Nelson: It still hurts

By: Rex Nelson
Published: Wednesday, December 4, 2019
President Richard Nixon presents a plaque to Texas football coach Darrell Royal, naming the Longhorns the No. 1 college football team in college football's 100th year, Dec. 6, 1969. At right is Texas quarterback James Street. (AP Photo)
President Richard Nixon presents a plaque to Texas football coach Darrell Royal, naming the Longhorns the No. 1 college football team in college football's 100th year, Dec. 6, 1969. At right is Texas quarterback James Street. (AP Photo)

Friday will mark 50 years since that cloudy, misty day in Fayetteville when the University of Arkansas and the University of Texas played one of the most memorable games in the history of college football.

The game’s outcome (Texas won 15-14 after trailing 14-0 following three quarters of play) still bothers those of us of a certain age. That’s testament to the fact that Dec. 6, 1969, is among the most significant dates in Arkansas history. That hit home on a recent Thursday night when more than 900 people gathered at the Statehouse Convention Center in Little Rock to mark the 200th anniversary of the founding of the Arkansas Gazette. In his invocation, the Rev. Christoph Keller, dean and rector of Trinity Episcopal Cathedral in Little Rock, alluded to the game story written by the Gazette’s legendary sports editor, Orville Henry.

Keller, an Amherst College graduate who went on to earn a doctorate of theology in Anglican studies from General Theological Seminary in New York, is a gifted writer. He knew that a mention of Henry and the Big Shootout would resonate deeply with those of us age 60 and above. At the table where I was sitting, the conversation turned to that game. As the event’s emcee, I had the honor of sitting with former President Bill Clinton and Mack McLarty, Clinton’s boyhood friend from Hope and first White House chief of staff.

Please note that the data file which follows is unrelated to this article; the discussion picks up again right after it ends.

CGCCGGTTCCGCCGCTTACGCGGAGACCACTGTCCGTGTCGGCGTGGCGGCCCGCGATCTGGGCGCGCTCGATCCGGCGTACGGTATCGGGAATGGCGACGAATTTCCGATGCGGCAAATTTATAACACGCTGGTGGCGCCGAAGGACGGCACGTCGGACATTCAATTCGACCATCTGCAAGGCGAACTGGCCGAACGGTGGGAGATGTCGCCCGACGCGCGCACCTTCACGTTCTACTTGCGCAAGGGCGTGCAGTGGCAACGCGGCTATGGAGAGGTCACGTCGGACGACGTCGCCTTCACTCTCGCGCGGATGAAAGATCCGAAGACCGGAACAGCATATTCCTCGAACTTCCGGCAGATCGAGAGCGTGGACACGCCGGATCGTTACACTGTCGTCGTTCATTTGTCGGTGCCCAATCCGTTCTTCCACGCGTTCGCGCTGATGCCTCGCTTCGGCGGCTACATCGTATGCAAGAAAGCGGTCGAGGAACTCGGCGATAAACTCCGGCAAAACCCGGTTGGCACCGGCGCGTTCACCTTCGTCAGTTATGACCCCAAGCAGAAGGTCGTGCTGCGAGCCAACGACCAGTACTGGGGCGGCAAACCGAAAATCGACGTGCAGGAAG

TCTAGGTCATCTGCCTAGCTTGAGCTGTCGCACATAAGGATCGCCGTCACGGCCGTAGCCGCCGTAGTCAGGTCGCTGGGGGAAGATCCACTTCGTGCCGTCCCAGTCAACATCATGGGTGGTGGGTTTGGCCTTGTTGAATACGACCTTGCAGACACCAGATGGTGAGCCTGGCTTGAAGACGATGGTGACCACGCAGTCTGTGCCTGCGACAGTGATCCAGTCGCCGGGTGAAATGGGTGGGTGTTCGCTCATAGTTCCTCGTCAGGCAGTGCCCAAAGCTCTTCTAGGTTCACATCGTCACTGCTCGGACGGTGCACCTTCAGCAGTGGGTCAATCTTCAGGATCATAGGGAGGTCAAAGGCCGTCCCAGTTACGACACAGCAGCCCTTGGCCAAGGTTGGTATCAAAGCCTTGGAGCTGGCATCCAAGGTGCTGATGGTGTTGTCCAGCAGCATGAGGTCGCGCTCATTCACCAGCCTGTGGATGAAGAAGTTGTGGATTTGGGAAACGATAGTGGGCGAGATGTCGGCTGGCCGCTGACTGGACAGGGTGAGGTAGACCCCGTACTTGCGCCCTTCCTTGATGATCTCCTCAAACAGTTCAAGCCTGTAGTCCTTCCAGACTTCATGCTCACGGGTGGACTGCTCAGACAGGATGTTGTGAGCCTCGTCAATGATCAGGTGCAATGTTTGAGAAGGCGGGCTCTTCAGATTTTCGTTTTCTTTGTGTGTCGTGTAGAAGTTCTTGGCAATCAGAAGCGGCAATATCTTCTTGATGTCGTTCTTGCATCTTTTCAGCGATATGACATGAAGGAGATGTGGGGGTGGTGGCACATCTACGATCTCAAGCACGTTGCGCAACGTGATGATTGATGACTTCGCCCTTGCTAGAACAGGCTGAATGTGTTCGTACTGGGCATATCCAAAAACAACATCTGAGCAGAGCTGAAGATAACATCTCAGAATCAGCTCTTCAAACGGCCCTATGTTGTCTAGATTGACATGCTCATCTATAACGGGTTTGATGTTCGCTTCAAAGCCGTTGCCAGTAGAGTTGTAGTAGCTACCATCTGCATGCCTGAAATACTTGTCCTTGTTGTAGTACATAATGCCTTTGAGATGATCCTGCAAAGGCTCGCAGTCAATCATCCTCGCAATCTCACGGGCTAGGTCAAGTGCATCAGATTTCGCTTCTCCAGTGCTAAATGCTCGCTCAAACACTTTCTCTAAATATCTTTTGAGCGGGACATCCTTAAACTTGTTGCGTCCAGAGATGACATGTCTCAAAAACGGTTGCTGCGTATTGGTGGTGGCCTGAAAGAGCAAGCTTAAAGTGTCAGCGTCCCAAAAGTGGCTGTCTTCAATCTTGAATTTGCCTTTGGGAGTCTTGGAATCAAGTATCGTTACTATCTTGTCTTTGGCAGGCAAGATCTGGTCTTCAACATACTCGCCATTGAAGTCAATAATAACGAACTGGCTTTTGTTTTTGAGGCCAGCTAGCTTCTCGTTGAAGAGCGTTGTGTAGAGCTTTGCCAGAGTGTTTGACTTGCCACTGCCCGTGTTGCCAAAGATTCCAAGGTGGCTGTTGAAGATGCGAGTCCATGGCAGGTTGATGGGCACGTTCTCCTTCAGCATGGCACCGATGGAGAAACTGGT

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McLarty recalled a visit with President Richard Nixon in which he reminded Nixon that the president had come on ABC at halftime and predicted that Texas would come from behind. Clinton quickly responded: “Most people started to dislike Nixon during the Watergate scandal. People in Arkansas began disliking him when they heard that interview.”

I was only 10 when the game was played, but I have vivid memories of hearing Nixon at halftime and indeed thinking that I didn’t care much for this president. Nixon, a political creature to the core, could easily discern the difference in the number of electoral votes in Texas and Arkansas. Of course, it turned out that he was right.

For those of us old enough to remember, it’s one of those “where were you when the president was shot” or “where were you when man stepped on the moon” type of events. I remember attending an auction on Main Street in Arkadelphia that Saturday morning that was sponsored by my Cub Scout pack. I remember that we had a fire in the fireplace at home and that I watched the game on KATV while sprawled on the floor of our den. I remember being so upset when Texas’ Happy Feller kicked the extra point that made it 15-14 that I went to my room, got in bed and listened in the dark as Razorback announcer Bud Campbell called the rest of the game on the radio. I didn’t come out for dinner that night. The outcome had made me ill.